PCHB Muddies The Waters on "Water Availability"
In a decision issued in late October 2015, the Washington Pollution Control Hearings Board embraced a novel concept of “legal availability” in applying the “water availability” prong of the four-part test for a new water right. In Stinnette v. Ecology, the PCHB concluded that a proposed water appropriation would be detrimental to the public interest, and that as a result water was not “legally available” for appropriation.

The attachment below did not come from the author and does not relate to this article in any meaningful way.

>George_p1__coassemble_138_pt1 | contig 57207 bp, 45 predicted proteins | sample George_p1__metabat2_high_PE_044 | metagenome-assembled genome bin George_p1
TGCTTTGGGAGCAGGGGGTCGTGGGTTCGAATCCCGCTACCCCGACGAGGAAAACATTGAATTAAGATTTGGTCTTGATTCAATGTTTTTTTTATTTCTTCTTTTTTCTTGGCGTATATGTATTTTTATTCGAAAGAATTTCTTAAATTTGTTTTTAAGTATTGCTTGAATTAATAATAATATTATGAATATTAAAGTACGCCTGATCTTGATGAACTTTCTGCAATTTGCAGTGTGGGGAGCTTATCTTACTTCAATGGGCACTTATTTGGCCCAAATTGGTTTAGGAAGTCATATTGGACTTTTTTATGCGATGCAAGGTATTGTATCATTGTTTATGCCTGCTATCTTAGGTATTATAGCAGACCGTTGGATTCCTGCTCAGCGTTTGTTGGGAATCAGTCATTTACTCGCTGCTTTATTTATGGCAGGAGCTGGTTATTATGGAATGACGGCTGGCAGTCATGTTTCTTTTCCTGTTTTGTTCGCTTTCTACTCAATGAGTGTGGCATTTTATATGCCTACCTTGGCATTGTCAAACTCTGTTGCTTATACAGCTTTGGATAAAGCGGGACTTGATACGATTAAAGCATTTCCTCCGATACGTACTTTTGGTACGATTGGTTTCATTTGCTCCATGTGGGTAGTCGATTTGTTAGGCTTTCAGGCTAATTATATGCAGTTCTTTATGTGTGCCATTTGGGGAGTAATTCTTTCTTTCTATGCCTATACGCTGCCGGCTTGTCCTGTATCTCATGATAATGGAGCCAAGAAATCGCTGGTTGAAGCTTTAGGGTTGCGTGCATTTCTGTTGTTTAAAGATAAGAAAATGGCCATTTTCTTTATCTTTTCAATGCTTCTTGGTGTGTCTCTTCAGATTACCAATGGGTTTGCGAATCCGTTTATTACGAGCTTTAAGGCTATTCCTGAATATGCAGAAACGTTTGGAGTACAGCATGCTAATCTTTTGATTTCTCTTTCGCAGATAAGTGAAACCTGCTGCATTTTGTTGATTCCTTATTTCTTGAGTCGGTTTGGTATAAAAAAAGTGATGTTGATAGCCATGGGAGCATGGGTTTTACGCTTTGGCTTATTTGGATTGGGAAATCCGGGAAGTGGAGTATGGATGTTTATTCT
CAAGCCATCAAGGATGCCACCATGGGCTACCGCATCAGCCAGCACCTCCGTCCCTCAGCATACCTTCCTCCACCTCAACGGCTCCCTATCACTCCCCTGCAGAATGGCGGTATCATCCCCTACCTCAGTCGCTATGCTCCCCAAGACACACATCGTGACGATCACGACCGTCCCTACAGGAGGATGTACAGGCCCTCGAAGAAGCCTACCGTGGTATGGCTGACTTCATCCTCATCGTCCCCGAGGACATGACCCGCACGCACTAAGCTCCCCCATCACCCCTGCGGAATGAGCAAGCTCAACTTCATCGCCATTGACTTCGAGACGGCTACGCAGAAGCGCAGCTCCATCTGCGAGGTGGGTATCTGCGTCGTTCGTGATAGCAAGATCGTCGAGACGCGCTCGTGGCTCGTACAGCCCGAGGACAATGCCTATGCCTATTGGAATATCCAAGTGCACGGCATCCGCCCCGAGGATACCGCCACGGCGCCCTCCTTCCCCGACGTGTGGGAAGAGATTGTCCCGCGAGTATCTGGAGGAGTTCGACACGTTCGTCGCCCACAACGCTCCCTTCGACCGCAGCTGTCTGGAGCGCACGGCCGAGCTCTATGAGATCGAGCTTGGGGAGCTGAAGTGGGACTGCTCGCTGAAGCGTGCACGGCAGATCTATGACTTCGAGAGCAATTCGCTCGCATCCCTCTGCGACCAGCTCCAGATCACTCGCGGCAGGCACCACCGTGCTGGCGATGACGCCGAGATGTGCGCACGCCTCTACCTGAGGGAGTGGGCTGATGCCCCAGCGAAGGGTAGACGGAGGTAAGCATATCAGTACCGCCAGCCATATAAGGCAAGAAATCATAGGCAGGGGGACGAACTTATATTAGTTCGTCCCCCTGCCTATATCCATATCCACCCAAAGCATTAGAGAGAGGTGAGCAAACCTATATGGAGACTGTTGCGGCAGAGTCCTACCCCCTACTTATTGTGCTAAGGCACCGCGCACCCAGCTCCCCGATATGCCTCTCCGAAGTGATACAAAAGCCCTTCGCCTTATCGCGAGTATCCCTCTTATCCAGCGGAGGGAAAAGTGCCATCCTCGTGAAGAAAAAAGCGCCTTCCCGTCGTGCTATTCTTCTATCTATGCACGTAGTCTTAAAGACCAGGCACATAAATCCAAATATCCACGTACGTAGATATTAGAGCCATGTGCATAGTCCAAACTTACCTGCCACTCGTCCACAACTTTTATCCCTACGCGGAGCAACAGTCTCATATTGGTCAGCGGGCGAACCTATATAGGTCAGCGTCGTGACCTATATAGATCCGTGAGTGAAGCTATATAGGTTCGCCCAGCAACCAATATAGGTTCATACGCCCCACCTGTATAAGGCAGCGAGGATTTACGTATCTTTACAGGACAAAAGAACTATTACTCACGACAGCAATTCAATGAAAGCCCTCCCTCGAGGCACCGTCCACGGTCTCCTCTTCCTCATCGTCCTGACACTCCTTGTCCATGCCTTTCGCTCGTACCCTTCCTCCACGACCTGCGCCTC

In an article published in the Western Water Law & Policy Reporter, TMW attorney Sarah Mack explains how this circular and unnecessary approach to “water availability” essentially collapses the four-part test into only three factors: beneficial use; impairment; and detriment to the public welfare. Both the PCHB and the Department of Ecology appear to have relied on notions of “legal availability” of water applied in other contexts—such as subdivision approvals—without analyzing whether “water availability” under the four-part test is equivalent to concepts of water availability under the Growth Management Act and other land use statutes. For more information, contact Sarah Mack at email@example.com.